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    • sunshine April 23, 2020 / 1:20 pm

      Do you have these pictures somewhere else? The links that you put for C2 do not work anymore.

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  7. Maxwell Uguccioni May 2, 2019 / 10:17 pm

    Why does squaw valley hate footrests? I only see them on Squaw One Express and Silverado.

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    • Tommy Boy May 3, 2019 / 7:52 am

      It may have something to do with kids sitting too far forward in an attempt to put skis on the footrests and falling off of chairlifts.Just a theory but it may be the reason if I remember correctly.

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    • Donald Reif September 2, 2019 / 9:59 pm

      Headwall used to have them, and the Siberia six-pack had them when first constructed, only to have the footrests cut short to just the handles by opening day.

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    • snowbasinlocal12894 October 26, 2019 / 7:30 am

      Interesting, didnt know they had 2 pulse lifts. I guess Leitner-Poma wasnt the first to turn a lift using canted tower sheaves on one massive tower. I was looking for the old pulse lift where the double chairs would face sideways.

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      • Donald Reif October 26, 2019 / 8:38 am

        The Squaw pulse was more of a jigback lift.

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  8. Joshua October 13, 2019 / 8:08 pm

    when is the new california express going to be built? It has already been approved.

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    • Peter Landsman October 13, 2019 / 8:14 pm

      The Forest Service has not issued a final record of decision yet, only a draft. There is also a lawsuit seeking to stop the project.

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  9. Joshua October 24, 2019 / 10:35 pm

    When do you think this gondola will be complete then? I remember that Squaw Valley said that it would be completed by 2019 2020 ski season but that probably won’t happen.

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  10. ALEX October 25, 2019 / 8:59 am

    My 2 cents but unless the plaintiffs can get a judge to give them an injunction to block the project (which I find hard to believe they will be able to) I bet it gets installed next summer. They are already working on the retaining walls on the Alpine side preparing for it.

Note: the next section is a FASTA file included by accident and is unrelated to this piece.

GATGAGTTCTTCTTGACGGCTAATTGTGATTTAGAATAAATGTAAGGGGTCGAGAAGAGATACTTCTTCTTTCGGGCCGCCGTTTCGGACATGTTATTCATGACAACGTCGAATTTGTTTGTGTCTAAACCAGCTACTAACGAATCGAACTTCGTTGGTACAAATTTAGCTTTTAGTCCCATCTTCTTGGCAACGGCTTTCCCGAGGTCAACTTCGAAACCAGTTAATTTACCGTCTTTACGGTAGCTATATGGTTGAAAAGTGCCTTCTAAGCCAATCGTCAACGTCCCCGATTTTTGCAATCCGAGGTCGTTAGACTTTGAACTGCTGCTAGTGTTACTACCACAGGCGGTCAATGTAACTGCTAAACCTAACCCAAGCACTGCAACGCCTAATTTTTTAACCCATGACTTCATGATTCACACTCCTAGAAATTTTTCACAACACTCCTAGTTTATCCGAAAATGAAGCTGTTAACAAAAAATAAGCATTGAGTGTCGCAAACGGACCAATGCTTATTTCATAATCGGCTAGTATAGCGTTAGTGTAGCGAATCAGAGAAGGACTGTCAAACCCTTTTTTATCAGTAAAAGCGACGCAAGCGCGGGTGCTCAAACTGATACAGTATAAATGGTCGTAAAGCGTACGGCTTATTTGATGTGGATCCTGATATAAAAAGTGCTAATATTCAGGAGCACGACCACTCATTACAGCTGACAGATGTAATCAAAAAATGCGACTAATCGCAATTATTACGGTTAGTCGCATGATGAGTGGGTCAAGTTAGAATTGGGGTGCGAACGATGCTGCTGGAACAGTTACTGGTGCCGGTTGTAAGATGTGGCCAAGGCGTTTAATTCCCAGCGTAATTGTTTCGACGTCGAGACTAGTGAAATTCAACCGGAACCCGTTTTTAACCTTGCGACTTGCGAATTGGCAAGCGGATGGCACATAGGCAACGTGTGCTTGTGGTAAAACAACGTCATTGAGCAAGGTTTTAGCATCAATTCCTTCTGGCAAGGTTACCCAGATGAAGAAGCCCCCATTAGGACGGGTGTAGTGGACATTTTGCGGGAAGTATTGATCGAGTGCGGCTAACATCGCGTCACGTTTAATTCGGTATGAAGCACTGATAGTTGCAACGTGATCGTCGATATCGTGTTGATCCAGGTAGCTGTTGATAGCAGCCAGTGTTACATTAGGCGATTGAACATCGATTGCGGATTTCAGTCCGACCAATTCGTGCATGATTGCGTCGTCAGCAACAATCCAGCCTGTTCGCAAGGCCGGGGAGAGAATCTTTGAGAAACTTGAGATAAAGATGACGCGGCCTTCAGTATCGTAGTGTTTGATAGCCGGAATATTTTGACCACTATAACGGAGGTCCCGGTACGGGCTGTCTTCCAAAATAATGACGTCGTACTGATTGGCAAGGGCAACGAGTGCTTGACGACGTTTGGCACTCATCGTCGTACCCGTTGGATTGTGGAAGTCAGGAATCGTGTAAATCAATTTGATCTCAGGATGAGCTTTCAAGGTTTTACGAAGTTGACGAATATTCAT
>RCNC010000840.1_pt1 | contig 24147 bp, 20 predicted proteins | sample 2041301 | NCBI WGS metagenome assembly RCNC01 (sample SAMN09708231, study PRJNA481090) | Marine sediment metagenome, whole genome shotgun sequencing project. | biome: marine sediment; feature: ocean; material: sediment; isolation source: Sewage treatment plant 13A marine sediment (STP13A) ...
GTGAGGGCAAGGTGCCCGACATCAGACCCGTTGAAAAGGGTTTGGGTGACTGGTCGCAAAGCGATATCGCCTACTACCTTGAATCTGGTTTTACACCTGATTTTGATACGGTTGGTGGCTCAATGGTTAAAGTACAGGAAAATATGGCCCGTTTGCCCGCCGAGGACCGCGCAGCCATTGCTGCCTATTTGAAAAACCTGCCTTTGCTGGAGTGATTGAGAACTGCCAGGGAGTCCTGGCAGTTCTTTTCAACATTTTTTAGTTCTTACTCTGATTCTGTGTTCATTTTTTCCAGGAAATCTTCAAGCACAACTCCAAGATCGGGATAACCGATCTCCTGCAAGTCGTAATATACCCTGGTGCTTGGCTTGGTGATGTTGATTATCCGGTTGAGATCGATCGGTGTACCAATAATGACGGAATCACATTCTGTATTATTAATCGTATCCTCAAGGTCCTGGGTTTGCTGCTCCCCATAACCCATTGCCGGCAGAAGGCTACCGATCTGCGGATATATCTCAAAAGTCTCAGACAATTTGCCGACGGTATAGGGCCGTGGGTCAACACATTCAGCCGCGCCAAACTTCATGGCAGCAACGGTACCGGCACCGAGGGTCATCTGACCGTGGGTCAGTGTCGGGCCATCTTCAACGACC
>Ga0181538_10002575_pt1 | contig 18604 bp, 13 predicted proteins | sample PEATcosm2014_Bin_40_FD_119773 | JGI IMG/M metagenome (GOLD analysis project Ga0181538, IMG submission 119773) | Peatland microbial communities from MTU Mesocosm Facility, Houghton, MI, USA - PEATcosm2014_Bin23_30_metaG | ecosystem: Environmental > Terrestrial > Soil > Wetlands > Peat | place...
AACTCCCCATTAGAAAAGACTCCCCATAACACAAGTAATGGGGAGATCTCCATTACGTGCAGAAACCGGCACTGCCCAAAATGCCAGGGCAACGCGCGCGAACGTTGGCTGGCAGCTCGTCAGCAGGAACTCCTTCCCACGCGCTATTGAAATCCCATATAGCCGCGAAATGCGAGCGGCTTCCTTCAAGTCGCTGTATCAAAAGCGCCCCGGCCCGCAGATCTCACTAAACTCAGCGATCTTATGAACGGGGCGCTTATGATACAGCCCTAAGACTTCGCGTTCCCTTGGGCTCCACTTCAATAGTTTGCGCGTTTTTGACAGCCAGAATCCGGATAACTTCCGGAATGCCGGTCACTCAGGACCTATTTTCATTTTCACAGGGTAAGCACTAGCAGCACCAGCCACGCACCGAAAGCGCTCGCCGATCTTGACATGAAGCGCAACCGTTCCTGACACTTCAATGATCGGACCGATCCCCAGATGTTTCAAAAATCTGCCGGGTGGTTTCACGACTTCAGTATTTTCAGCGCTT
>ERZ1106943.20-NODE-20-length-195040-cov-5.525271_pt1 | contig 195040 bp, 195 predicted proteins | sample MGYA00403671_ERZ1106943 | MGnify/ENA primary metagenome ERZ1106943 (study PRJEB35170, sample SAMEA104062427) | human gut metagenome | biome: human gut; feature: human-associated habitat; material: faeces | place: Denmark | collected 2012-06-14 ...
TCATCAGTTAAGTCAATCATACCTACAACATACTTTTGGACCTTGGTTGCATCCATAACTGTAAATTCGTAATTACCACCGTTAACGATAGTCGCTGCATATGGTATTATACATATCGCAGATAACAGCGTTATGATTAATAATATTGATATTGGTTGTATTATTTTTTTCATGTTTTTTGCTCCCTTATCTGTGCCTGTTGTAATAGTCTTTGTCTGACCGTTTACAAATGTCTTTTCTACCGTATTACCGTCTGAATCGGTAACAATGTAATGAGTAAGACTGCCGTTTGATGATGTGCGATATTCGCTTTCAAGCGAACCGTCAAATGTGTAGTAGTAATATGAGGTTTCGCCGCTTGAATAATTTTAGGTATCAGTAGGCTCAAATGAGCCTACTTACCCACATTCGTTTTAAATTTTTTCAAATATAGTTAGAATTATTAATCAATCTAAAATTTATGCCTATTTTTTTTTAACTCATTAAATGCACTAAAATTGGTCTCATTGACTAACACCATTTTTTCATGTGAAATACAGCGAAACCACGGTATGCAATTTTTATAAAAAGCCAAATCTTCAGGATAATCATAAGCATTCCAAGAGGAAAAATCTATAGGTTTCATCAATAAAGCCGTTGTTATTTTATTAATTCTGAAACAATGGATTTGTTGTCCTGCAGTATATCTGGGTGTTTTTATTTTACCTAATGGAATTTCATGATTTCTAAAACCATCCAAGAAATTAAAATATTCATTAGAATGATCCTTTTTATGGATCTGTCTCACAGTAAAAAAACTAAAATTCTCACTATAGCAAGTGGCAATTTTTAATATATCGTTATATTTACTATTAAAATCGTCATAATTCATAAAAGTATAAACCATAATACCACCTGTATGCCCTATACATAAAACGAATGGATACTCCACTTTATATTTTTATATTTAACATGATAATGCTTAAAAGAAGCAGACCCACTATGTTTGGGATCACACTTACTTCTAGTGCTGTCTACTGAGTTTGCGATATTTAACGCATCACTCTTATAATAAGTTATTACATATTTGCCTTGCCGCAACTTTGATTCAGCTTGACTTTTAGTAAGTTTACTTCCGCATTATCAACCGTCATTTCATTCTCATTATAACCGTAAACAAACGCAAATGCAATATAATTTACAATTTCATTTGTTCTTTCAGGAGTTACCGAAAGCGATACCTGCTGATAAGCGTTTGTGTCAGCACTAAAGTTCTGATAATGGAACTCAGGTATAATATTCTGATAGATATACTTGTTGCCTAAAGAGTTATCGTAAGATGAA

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  11. julestheshiba January 30, 2020 / 6:50 pm

    I believe you can see the top of the old Lost Lake lift in the pictures of Headwall.

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  12. julestheshiba February 17, 2020 / 3:00 pm

    you know I have been wondering something about Squaws Yan lifts. If you look at the lifting frames on the majority of their towers they are neither the classic Yan Y frames or the frame less towers (aside from the few Y frames on broken arrow and emigrant). I noticed that Alpine Meadows does not have lifting frames on any of its Yans exept for scott and that is a Garaventa/Yan. I am wondering if these unusual lifting frames are modifications made by Squaws lift ops at some point or were made by some other lift manufacture.

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  13. Kirk February 17, 2020 / 5:13 pm

    Lifting frames by Squaw and local tramway engineer.

    Liked by 1 person

    • julestheshiba February 17, 2020 / 5:22 pm

      I wonder why emigrant for example has some yan lifting frames but the rest are the local design, do you think that some of emigrants towers were reused, same for broken arrow?

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      • New England Chairlifts & Skiing February 17, 2020 / 7:33 pm

        I think the lifting frames are doppelmayr.

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  14. Kirk February 17, 2020 / 5:48 pm

    Emigrant has a little bit of everything. The original lift might have been a Hunsinger or Miner Denver? Think there a couple of original towers with Yan tops on them. Then Yan modification and Triple Chair. Think the cross arm with the Yan lifting has Doppelmayr 4T – 4D on it.

    Broken Arrow lift was relocated. Used to be a top Drive lift. Can’t remember which lift it was off hand.

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    • Alex February 17, 2020 / 9:08 pm

      Broken Arrow is the old Shirley Lake lift before it was replaced by a HSQ in 1986.

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  15. jake April 1, 2020 / 4:09 pm

    They need to bring C2 back. I suggest they replace Red Dog with a HSQ and use the old Red Dog lift for the new Cornice II lift. C2 was always a great storm day chair, because it could run in storms while Headwall would have to be on wind hold. Plus having a C2 chair would further increase the Squallywood feel of Squaw by having a chair closer to the Squallywood lines. Having another chair running on a storm powder day would really help the stress in the KT lift line. They have enough towers and supplies from the Red Dog chair to make that move smooth and efficient.

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    • Somebody April 23, 2020 / 8:52 pm